The Seven Attributes of The CEO
People aren’t logical, they are psychological. It is important that we understand the full import of this simple meme.
Human beings are not logical beings who are capable of doing emotions. We are emotional beings and we can occasionally do logic. Everything that we do, the clothes we wear, the words we choose, way we stand, the thoughts we think are all driven by emotions.
Our ability to be able to understand this; to understand what emotions are at play in any situation, primarily within us and then within others, is a set of competencies that we have labelled Emotional Intelligence (EI). At its most basic EI is awareness and control of our emotions, and the ability to identify and respond effectively to the emotions of others.
Daniel Goleman first popularised the concept of Emotional Intelligence in his 1995 book of the same name, in the foreword of which is this quote “CEO’s are hired for their intellect and business expertise- and fired for a lack of Emotional Intelligence”. As organisations grow, indeed for them to grow, they need to become more collaborative. They involve more people and consequently to be an effective CEO we need to develop the people skills that probably weren’t the most important attributes when the business involved only a few people.
Emotional Intelligence is the foundational set of competences that underpin what we often refer to as the soft skills, although anyone who has ever committed to doing the work needed to develop those skills will know there is nothing very soft about that particular journey.
I referred to EI above as a set of competencies deliberately. The really good news about EI is that it is a set of competencies, so unlike our intelligence (IQ), which won’t change throughout our lives, EQ, the measure of our Emotional Intelligence, can and will increase as we get older. Because it is a set of competencies EQ can be coached and we can develop the skills and habits and way of looking at the world that can be measured as an increase in our EQ abilities. Indeed, we naturally become more Emotionally Literate as we grow older. A trait which we sometimes refer to as wisdom and typically women tend to have greater EQ than men.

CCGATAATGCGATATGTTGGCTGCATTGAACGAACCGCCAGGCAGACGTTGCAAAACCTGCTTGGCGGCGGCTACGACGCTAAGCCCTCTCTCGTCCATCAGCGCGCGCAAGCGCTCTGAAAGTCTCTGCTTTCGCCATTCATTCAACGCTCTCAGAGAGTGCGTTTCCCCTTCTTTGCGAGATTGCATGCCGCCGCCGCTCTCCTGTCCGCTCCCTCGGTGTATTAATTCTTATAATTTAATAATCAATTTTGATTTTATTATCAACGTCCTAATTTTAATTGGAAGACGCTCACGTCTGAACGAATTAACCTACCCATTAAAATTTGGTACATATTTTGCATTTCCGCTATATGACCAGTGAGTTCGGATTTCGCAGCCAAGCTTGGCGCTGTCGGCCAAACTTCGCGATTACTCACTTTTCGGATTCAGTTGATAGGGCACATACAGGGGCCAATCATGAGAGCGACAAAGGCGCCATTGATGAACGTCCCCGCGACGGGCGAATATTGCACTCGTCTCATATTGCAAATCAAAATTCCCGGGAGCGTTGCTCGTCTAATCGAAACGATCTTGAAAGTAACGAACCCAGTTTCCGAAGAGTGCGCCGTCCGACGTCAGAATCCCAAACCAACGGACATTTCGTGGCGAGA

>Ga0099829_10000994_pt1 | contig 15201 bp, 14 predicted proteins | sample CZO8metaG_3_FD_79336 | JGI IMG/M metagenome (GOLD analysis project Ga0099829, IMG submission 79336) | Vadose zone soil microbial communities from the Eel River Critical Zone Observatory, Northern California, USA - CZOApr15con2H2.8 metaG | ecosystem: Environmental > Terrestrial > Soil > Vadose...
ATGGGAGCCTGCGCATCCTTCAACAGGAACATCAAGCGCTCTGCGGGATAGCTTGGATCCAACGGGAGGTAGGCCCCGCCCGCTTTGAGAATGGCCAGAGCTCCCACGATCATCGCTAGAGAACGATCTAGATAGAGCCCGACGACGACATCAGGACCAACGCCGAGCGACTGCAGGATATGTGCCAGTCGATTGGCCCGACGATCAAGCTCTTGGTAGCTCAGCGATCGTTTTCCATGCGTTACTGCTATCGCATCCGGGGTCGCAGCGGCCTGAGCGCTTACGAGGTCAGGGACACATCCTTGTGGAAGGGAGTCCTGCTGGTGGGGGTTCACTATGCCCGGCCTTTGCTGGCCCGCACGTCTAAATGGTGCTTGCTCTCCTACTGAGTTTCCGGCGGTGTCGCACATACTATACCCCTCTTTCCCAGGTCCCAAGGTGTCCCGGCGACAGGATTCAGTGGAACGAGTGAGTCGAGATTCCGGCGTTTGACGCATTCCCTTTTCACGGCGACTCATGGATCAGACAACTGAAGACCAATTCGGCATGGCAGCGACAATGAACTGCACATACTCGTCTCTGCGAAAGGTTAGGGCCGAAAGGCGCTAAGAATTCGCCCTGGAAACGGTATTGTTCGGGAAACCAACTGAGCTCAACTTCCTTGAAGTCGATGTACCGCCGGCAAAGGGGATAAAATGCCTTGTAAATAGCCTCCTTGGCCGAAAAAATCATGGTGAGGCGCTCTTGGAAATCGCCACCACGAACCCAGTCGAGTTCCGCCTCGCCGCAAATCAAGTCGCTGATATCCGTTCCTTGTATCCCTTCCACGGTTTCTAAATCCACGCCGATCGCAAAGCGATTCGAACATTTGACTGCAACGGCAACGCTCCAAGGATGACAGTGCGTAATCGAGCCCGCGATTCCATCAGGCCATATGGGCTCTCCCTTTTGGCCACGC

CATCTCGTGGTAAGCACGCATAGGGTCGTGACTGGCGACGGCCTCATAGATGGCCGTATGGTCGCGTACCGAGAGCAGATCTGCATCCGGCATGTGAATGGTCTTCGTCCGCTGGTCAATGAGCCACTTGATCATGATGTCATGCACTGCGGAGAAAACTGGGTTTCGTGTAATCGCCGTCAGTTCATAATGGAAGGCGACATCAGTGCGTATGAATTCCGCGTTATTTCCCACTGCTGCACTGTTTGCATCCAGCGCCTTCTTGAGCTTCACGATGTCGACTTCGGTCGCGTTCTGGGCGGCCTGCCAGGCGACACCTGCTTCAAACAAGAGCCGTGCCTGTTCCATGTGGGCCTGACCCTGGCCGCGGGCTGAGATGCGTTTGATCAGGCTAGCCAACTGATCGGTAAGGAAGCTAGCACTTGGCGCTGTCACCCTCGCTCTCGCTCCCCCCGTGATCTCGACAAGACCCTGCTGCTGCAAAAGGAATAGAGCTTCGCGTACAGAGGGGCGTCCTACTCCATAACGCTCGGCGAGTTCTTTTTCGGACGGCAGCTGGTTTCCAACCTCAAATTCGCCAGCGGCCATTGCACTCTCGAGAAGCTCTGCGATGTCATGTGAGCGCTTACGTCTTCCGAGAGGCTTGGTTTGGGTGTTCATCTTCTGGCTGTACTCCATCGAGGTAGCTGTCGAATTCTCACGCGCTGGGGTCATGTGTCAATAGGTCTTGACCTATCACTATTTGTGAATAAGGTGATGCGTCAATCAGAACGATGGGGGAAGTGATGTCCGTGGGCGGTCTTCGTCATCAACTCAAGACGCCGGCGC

Emotional Intelligence is fundamental to effective leadership and is foundational to the development of trust within a relationship or set of relationships, i.e. a business, collaboration, culture and motivation. The emotional health of an organisation is vital to its economic health.
If you have ever tried to list out the skills that mark out the best leaders you have ever encountered I will wager they will include things like being able to engender trust, being able to generate commitment, bringing out the best in people. EQ is the set of competencies that form the foundations of each and all of these skills.
EQ can also be measured. Since Goleman’s original work the interest in EQ has grown significantly. It has sponsored quite an industry and the Australian consulting psychologist Martyn Newman has researched Emotional Intelligence specifically in its relationship to Transformational Leadership. His first book ‘Emotional Capitalists’ is as much about leadership as it is about EI and his ECR report is an excellent measure of a person’s EQ scores across the 10 emotional competencies that research shows are the foundations of transformational leadership.
For any ambitious CEO or potential CEO the opportunity to measure yourself against these competencies, to understand where we are strong and not so strong and start the journey to further develop the skills we need to be truly excellent is one not to be missed.
The author Susan Packard refers to the application of EI as Emotional Fitness. I like this term a lot and developing our own emotional fitness and the emotional fitness of the organisations we are part of is one of the most impactful things we can do, for ourselves, for our people and for our enterprise. That is why I must put the application of Emotional Intelligence as the number one attribute of the CEO. Simon Sinek said that if you don’t understand people you don’t understand business. Can you imagine what it feels like to work in an organisation that either doesn’t understand people or doesn’t care about what its people feel? It must be some kind of dystopian hell. If you are struggling to imagine what it feels like just speak to the any of the millions of people who are actively disengaged from their place of work. They will be able to tell you, extremely graphically, what that feels like.
I asked Martyn Newman what the result of someone successfully working on their EQ might be and he answered with one word: -‘serenity’. This is reason enough to do the work. Susan Packard says in her book ‘Fully Human’ that ‘Emotional Fitness is, in essence, a place of steadiness. You can recognise it in people. They’re not flash in the pan types. They’re willing to pause and listen. They’re balanced and accountable, and you can trust them. They are a steady force for good and a model for living life well.’ Does that sound like some of the best leaders you have ever met?
To find out about all the other attributes, register your FREE place on our next seminar, Wednesday 17th July 9.30am at Durham County Cricket Club, Chester le Street. Click below for more details and to register.